Vidal Sassoon Leaves a Legacy in the Salon Industry and Fashion World
A great loss has hit the community of salon owners, stylists and those in the fashion industry everywhere. Vidal Sassoon passed away at age 84 on May 9, 2012. After a long battle with leukemia, media organizations report that this was the cause of Vidal Sassoon’s recent death.
Remembered by those who knew him best as a pioneer of the salon world, Vidal Sassoon transformed the hair industry, as well as the way women were perceived as beautiful. The 2010 documentary, Vidal Sassoon: The Movie, discusses Vidal Sassoon’s success in beginning in the world of hair as a shampoo boy to ultimately becoming a mogul in the salon industry. He created his first line of shampoo products in 1973 and opened a New York salon soon after the creation of his hair care products.
Vidal Sassoon is responsible for contributing to the cultural revolution of the 1970s with one of his most famous hairstyles, the five-point haircut. This haircut was centered around the bone structure of a woman and was intended to flatter the geometric shape of her face. Vidal Sassoon appreciated the beauty and strength of women, and he tried to convey this appreciation through his hair masterpieces.
He was known for making the short and edgy haircuts a sexy staple for women during the 1970s. His wish was to make the hair care process easy for working women. He wanted to help women move away from hairstyles of the 1950s that required extensive curlers and expensive trips to the salon. After a haircut from Vidal Sassoon, women could easily style their own hair and appreciate their natural beauty.
Vidal Sassoon even played a part in the fashion that hit the Hollywood film scene. Various directors and celebrities once begged Sassoon for an appointment in his busy schedule. He was reportedly paid $5,000 to create the pixie haircut for Mia Farrow in her role as Rosemary in the film Rosemary’s Baby.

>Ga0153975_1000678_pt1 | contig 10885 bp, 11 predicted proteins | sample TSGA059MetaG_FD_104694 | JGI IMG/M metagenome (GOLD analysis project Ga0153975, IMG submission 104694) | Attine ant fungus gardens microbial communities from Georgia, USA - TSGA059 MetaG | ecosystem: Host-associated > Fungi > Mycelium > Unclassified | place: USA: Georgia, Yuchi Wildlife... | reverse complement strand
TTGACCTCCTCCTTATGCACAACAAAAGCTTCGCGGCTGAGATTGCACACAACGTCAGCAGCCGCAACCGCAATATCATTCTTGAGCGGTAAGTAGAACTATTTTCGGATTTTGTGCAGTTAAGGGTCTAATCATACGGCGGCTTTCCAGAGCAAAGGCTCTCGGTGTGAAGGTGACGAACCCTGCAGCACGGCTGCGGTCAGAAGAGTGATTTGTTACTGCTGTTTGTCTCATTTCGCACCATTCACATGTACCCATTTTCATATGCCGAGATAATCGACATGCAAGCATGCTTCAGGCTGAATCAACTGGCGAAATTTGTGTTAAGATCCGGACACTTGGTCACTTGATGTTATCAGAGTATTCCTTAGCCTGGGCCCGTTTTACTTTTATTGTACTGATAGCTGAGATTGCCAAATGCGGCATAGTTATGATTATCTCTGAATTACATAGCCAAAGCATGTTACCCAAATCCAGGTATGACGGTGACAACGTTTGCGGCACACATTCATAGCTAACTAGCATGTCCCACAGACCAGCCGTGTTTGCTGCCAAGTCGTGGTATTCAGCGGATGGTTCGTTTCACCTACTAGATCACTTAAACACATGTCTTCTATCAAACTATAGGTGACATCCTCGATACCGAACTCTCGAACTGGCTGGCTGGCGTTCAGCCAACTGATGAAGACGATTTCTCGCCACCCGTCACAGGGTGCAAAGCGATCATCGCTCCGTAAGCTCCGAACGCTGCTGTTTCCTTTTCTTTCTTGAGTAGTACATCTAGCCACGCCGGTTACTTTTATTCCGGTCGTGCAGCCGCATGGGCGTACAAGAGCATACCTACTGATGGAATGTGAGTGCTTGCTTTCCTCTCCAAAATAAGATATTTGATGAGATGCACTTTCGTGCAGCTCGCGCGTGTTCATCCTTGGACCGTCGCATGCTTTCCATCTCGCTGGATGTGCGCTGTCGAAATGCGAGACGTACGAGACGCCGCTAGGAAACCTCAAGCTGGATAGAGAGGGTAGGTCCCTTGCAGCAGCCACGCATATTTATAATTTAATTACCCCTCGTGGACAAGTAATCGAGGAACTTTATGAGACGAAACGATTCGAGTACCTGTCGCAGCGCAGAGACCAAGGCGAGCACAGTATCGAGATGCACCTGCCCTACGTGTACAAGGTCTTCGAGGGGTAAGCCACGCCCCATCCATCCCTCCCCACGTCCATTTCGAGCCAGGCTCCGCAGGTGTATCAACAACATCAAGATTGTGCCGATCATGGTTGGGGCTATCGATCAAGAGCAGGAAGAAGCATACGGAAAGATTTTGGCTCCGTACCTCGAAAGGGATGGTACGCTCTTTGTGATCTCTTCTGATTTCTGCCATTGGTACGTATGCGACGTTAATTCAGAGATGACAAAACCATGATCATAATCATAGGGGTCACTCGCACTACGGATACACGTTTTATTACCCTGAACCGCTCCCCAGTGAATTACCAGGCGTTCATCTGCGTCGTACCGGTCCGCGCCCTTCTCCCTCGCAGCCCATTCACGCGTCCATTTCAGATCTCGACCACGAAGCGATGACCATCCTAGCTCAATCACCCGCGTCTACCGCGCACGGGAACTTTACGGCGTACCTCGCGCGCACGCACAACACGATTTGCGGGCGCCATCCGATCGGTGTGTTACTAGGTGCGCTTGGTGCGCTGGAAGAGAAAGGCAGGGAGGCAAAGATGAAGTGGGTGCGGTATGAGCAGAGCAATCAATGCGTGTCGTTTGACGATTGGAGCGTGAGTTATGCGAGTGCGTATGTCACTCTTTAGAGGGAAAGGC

The models that worked with Vidal Sassoon fondly remember Sassoon’s method of working. Rather than simply style the hair of models, he tried to make every haircut a unique vision that perfectly complemented the individual model.
Vidal Sassoon is revered as one of the kindest men in the salon industry. He was well-respected by his peers, and they constantly drew inspiration from his hairstyles. More than an inspiration for hair-stylists, Vidal Sasson was a man that many were honored to call a good friend. He eventually sold his empire in 1980, but he still continued to maintain a conscious presence in the salon industry. His legacy will be one that salon hair stylists remember for years to come. He was a soulful hair stylist with a passion for achieving excellence in his work.
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